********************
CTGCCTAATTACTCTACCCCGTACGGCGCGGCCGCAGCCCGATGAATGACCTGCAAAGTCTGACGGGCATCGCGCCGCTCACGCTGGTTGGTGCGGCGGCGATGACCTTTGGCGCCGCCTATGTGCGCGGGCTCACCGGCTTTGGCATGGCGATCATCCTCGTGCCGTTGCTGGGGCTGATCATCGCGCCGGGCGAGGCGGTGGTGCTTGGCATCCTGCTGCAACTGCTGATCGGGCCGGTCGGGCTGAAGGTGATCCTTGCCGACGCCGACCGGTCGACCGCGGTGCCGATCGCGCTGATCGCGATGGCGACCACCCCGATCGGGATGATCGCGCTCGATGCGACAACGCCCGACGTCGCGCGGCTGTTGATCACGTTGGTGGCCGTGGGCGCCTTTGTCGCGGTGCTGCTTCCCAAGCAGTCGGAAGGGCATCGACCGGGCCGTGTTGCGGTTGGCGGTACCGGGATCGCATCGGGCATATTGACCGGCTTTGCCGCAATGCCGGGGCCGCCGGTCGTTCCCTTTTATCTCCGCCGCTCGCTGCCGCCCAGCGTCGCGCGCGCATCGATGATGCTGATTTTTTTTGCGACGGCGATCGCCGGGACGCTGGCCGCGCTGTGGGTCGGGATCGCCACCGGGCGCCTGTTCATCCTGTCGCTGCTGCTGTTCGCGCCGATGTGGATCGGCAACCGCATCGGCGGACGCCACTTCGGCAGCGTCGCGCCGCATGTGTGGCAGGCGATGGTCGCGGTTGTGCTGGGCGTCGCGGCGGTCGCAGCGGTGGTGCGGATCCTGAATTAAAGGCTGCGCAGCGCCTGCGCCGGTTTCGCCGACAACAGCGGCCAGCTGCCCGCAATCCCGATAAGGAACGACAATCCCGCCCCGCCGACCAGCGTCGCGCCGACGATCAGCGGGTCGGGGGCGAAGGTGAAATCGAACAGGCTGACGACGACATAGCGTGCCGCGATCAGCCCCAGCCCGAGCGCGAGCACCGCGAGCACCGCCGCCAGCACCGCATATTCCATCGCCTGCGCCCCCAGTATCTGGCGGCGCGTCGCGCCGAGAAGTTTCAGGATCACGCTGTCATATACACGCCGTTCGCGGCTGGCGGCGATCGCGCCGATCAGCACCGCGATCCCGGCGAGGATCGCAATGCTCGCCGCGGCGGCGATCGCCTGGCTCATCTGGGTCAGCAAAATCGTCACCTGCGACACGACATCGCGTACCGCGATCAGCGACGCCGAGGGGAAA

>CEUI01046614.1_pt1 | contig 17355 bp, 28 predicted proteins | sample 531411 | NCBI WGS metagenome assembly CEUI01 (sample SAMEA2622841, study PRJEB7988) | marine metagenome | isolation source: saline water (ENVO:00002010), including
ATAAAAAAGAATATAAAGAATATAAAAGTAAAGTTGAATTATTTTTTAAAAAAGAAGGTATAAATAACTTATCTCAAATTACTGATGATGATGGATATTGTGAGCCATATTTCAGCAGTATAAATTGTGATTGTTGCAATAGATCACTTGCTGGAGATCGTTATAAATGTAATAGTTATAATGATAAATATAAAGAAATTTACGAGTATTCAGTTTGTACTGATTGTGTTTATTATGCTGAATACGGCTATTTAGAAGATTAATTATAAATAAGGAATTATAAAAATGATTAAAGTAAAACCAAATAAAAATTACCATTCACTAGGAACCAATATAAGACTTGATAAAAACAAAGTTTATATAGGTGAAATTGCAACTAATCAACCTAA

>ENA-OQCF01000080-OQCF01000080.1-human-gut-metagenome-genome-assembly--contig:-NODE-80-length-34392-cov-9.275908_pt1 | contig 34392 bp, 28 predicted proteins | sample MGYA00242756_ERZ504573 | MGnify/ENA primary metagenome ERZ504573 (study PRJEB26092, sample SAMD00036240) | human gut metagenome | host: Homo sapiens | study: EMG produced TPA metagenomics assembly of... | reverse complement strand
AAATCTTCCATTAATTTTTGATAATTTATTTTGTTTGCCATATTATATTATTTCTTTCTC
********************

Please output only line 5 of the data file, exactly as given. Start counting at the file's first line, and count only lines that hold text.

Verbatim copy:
AAATCTTCCATTAATTTTTGATAATTTATTTTGTTTGCCATATTATATTATTTCTTTCTC